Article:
i took nert training because i came from the midwest. we don't have earthquakes. i knew how to deal with snowstorms and a little bit about tornadoes. i had no idea what to do with earthquakes. >> our neighborhood association decided this past year at our annual meeting that we needed to have more of a preparedness for our neighborhood. >> i heard about nert through a flier that i saw on a bulletin board and i thought, this is something that i never really thought about. >> there are consistent reminders that something could happen at any time and it's incumbent on me to be responsible for myself, my family, my pets, and i want to make sure that there is an emergency, a problem, we make it through without falling apart. >> every year we host an annual activation of volunteers citywide and we choose a schoolyard because it's a large open space and assign teams to work together.
it's real simple. to get to this point, you need to take a class. it's about 18 or 20 hours of class work and we offer it throughout the city, all year long. >> the whole point of this, is to make your mistakes now. that way when there is a real earthquake, you will be prepared and you will be like, i've done this five times. i know what to do. >> we have black smoke. >> the nert training was so great because it caught us how to get prepared for ourselves and also to be prepared in our neighborhoods. >> it's a journey and the training is fun and the people that take the training get to know the firefighters and people in our neighborhood and it's really critical, who you know after something happens. >> the class goes into, how do you help your neighbors? how do you make sure that a building is safe and how do you go in and do search and rescue.
how do you lift stuff off of people that are crushed? how do you make sure that the people that are the most injured get the care immediately. people that can wait are set aside and then first responders can help them. >> one thing i didn't realize, i probably wouldn't be able to communicate, because cell phone service goes down and telephone service is overwhelmed. >> we found out quickly that the commune cautions between the battalion stations and staging areas is a must. >> that's the most critical. to make sure that we're in the loop, we know what's going on, the communication is slowing. >> we're training just under 2,000 people per year and i would like to have 3,000 people per year. >> i think people should sign up for nert because you will never know how you will be able to respond in the case of a real emergency, but if you are more prepared, it gives you peace of mind. and it helps you help other people.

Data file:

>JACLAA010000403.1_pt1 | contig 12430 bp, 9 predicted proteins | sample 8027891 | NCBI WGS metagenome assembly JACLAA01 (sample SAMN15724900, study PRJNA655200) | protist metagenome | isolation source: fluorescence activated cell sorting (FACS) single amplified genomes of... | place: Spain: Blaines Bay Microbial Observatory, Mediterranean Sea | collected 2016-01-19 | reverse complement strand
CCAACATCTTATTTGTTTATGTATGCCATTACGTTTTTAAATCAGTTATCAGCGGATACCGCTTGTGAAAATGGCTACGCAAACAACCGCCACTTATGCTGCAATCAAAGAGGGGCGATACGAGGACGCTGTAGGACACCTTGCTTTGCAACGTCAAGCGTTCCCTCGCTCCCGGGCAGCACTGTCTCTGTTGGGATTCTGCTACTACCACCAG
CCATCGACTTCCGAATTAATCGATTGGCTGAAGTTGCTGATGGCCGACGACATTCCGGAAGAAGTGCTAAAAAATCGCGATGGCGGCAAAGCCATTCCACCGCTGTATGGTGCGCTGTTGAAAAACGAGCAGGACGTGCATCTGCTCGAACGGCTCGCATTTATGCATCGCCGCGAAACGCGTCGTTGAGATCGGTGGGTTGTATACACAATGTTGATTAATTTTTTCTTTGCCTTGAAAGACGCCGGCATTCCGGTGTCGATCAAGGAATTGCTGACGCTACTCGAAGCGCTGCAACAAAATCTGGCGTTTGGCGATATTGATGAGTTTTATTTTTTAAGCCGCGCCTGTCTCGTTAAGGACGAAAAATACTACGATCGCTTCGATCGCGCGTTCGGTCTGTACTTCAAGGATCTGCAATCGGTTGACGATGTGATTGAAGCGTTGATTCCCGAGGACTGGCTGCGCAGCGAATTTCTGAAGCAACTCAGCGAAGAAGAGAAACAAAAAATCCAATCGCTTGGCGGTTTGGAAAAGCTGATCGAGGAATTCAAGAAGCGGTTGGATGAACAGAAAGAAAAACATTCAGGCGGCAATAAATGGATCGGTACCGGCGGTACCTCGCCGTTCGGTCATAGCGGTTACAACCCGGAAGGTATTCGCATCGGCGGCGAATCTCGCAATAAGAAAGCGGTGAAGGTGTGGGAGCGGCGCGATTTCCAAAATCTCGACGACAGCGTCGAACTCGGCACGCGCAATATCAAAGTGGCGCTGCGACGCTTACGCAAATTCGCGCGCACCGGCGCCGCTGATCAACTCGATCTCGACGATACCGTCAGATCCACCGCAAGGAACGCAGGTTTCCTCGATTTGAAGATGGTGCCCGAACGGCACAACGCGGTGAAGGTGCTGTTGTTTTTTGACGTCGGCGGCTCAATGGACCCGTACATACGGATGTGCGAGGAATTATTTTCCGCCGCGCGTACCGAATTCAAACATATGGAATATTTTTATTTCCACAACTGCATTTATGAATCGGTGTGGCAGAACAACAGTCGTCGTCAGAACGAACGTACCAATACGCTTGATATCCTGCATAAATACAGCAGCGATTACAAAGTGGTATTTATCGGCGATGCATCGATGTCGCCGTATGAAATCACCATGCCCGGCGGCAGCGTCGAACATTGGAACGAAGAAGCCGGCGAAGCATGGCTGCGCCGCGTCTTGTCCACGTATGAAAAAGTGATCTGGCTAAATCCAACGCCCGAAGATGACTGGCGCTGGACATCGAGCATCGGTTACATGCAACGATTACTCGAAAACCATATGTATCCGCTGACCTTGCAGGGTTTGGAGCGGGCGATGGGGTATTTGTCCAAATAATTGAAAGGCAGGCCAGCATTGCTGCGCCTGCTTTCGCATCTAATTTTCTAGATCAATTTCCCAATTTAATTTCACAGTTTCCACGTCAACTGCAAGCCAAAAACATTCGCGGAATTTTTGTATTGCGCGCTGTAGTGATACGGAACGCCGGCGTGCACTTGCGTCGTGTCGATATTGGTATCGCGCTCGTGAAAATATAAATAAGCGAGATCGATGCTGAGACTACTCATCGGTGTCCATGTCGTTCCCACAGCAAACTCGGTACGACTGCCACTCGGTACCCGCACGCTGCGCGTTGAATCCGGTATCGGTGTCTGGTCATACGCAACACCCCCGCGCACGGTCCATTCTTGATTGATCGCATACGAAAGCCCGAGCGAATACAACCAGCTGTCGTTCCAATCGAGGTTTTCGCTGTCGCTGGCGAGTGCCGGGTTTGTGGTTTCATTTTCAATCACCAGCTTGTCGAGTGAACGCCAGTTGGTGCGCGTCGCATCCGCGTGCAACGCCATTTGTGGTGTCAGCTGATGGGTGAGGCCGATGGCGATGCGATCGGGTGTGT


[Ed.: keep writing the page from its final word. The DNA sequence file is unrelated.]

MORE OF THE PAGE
>> we're privileged to get a grant from the state of california and it allows us to train nert volunteers, some of them to be deployable. we'll have 250 deployable volunteers by the end of april full yes funded by the state and able to deploy. we will be able to share volunteers wherever the emergency happens. becoming a nert first is the vehicle if you want to do more in a disaster. >> it's really nice to know that there are people i can rely on. people that will be helping out to make sure that for your little space of the universe, we'll all be okay. >> how about that? our little space of the universe. [applause] i think she nailed it. so our drill is coming up on october 20 and all the activities will be listed in the quarterly report for the disaster council. if there is any role you want it
play or come participate, we absolutely love that. the last thing that i will close with is that the training is free for anyone who lives or works here in san francisco. there is no charge to the participants of the program. so don't let that be a hindrance to joining us with our training program. the program doesn't have a minimum age. accompanied by a parent or guardian up to the age of 14. 15, 16 and 17 can participate with a parent's authorization signature. jade was 7 when she took the training with her mom. are there other questions? okay. thank you. >> thanks so much. next on our agenda, i'm really excited about this, just this week on wednesday, in partnership with san francisco